I think the American market and musicians in general are suffering from a huge cultural disconnect and isolation. I have lived most of my life in Europe, and all the music Festivals you can find between Germany, France, Italy, Poland, Hungary and Switzerland is a huge eye opener for any musician, and should be of interest to American artists as well. It’s been literally years since I bought a single album recorded in the US and with American musicians, and that should certainly be telling. Just take a peak at French-German TV channel ARTE, and there online archive of HD video performances of current Festivals and venues from all over Europe and you will get my point. And yes, you can stream all those lusciously filmed concerts for free during 90 days after their live broadcast: http://concert.arte.tv/fr
Indeed, yesterday I was listening to music all afternoon, taking advantage of the neighbors are on vacation (pool can expect), his various recordings that a great friend and percussionist unknown. He stood amazed at the definition and fidelity sound of your shots, voices and instruments was sounded with a wonderful clarity. Also heard the last processed the YES group, and 5.1 bluray, THE YES ALBUM. Really sounds like if the recording had done yesterday and discover new sonics not previously oíamos.También our teams have improved. But one thing my friend asked me is that they had left these musicians who were little known, so wonderful. Few people know who played the guitar with Paul Mc. or Bruce springten … Maybe if you did Mark work with Paul Young, for example, AIX RECORDS jump would be substantial. Although not necessary for me. Greetings from Spain.
All I could find are CDs and vinyl rips claiming to be 24/192 on bit torrent sites that I will pass on. Will have to snag a CD.
Found the flac 16/44.1 download on her site. Vinyl also for those out there so inclined.
Camilio, I couldn’t agree with you more! I spend time in Europe each year and the number of live musical events in London, Amsterdam, Stockholm, Paris, Vienna, Prague and the like is staggering. We see as many as we can when we go. Music seems to be much more part of the social fabric in Europe than in the US. It is taken much more seriously and more important in the lives of more people there than here.
Your comment is spot-on, Joe, there is simply an altogether different appreciation and value given to music and culture, and to universal access to culture. Most of the Festivals I attend are open air and running throughout spring and summer, and more than half are completely free, as they are completely financed by the regional and local cultural budgets that are assigned by the cultural ministries of Germany, Sweden, France, Holland, Austria, etc.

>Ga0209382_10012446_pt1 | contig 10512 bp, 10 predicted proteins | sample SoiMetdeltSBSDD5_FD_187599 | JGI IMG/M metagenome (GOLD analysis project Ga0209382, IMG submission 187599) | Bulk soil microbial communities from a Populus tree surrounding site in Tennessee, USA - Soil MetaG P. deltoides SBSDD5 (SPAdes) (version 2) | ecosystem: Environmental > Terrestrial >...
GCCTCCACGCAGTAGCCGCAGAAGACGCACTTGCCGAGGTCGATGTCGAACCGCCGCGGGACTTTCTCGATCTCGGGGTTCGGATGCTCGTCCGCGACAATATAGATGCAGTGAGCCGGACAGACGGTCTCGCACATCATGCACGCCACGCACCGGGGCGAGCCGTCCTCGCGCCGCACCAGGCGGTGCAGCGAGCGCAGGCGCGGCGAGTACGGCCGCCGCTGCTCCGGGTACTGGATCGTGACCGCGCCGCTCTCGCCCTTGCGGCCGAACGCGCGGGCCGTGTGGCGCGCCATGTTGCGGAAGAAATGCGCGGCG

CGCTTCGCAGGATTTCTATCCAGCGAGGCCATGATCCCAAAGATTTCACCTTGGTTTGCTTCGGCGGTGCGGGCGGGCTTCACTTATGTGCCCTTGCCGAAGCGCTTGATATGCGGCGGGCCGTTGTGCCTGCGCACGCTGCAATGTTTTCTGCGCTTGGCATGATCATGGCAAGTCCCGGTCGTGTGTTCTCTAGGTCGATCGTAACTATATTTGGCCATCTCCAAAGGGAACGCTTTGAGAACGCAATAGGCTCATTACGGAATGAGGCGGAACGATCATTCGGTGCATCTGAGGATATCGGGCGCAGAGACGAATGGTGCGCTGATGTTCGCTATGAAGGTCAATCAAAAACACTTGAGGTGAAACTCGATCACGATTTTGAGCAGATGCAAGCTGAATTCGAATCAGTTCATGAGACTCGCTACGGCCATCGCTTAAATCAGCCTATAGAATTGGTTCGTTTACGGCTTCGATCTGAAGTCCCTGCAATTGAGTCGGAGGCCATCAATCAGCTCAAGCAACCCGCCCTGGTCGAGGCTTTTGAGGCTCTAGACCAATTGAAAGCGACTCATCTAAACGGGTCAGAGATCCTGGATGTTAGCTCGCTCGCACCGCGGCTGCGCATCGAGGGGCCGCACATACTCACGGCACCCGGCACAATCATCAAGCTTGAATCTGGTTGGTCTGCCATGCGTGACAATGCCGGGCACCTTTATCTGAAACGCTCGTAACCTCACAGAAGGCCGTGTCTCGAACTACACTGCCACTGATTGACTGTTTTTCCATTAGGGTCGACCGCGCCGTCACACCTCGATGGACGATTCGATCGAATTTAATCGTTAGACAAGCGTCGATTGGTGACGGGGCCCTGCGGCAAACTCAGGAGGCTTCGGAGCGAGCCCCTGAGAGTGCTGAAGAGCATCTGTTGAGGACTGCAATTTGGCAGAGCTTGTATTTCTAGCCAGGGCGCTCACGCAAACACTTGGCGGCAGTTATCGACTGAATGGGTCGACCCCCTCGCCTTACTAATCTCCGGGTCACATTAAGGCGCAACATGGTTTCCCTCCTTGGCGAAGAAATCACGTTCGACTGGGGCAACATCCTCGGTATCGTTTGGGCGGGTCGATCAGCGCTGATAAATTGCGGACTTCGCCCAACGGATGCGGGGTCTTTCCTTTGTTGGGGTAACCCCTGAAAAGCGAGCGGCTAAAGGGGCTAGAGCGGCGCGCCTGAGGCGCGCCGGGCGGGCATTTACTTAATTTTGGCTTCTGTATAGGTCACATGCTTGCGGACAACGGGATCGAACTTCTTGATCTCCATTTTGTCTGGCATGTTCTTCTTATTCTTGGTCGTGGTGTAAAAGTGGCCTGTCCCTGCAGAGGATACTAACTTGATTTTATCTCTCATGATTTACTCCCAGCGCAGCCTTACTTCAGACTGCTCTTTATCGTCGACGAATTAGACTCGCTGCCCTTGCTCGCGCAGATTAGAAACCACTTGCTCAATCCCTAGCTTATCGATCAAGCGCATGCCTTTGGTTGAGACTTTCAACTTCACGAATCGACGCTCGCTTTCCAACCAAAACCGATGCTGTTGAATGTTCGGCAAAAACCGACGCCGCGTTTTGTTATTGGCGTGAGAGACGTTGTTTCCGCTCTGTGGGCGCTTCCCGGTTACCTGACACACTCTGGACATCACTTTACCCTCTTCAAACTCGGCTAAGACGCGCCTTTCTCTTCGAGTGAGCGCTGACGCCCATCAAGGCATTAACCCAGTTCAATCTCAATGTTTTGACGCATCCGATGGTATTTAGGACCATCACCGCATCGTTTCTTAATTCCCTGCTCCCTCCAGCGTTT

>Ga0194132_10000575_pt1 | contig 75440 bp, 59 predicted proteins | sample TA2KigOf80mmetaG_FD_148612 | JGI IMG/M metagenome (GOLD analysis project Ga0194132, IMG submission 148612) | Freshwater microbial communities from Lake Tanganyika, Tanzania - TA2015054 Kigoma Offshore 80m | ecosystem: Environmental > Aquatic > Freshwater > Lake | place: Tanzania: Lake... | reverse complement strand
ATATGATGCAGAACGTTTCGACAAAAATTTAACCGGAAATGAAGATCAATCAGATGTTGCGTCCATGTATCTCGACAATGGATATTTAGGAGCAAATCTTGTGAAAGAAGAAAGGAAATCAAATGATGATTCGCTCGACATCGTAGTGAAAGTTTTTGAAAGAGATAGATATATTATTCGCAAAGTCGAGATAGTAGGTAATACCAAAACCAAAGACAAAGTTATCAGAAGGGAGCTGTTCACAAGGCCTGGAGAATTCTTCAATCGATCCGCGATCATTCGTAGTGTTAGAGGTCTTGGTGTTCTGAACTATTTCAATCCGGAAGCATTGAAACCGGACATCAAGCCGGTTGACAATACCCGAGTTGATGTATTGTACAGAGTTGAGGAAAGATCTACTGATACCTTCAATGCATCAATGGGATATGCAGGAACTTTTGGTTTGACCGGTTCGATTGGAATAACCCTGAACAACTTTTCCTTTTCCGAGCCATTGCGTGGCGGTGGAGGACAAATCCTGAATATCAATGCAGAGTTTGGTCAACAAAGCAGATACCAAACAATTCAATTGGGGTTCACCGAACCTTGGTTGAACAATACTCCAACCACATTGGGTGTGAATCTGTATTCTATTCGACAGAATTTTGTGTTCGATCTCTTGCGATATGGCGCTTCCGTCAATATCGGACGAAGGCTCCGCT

I wish there was a higher value given to culture and universal access to culture in the US, and that the government would spend more on the arts than on arms and war. One of the most positive aspects of highly valuing culture, is the impact it has on society and communities. In the multicultural societies of Europe, putting culture and arts high on the value scale promotes understanding, peace and respect among people and across cultures. I think the US would benefit greatly from stronger cultural policies like the ones we still have in most of Europe.
The ARTE Concert link I posted also features Opera, Theater and top notch performances from the most important dance Festivals as well. This recent rendition of Hildegard von Bingen’s Geistliche Gesange – featuring Ibrahim Malouf on trumpet and quarter tone trumpet – is simply breathtaking, check it out: http://concert.arte.tv/fr/ibrahim-maalouf-revisite-hildegard-von-bingen-au-festival-de-saint-denis
Here’s the link to all the shows http://concert.arte.tv/fr/videos/all When you reach the bottom of the page just click “VOIR LES CONCERTS SUIVANTS” (View the following Concerts).
You can find Kari’s albums at klicktrack, https://shop.klicktrack.com/artist/71590 and Gubemusic, http://www.gubemusic.com/search?q=kari+bremnes. If you like her song “Lover in Berlin”, from her 2000 album “Norwegian Mood”, you should definitely check out her more recent stuff. Also, I checked my copy, and it is made and released in Germany via ARS (Audiophile Record Service), also available on 180g High Quality Vinyl. It was sponsored by Clearaudio, Phonosophie, Acapella Audio Arts, Audio Physic.
Kari has also recorded with her brothers Lars and Ola, and with Swedish singer Rikard Wollf for the same label, Kirkelig Kulturverksted: http://www.kkv.no/en/English1/
I have downloaded the FLAC 16/44.1 version of Norwegian Wood. I can see why mark liked it so much as the recording techniques sound a bit like his. It is a great sounding record with some very nice tunes.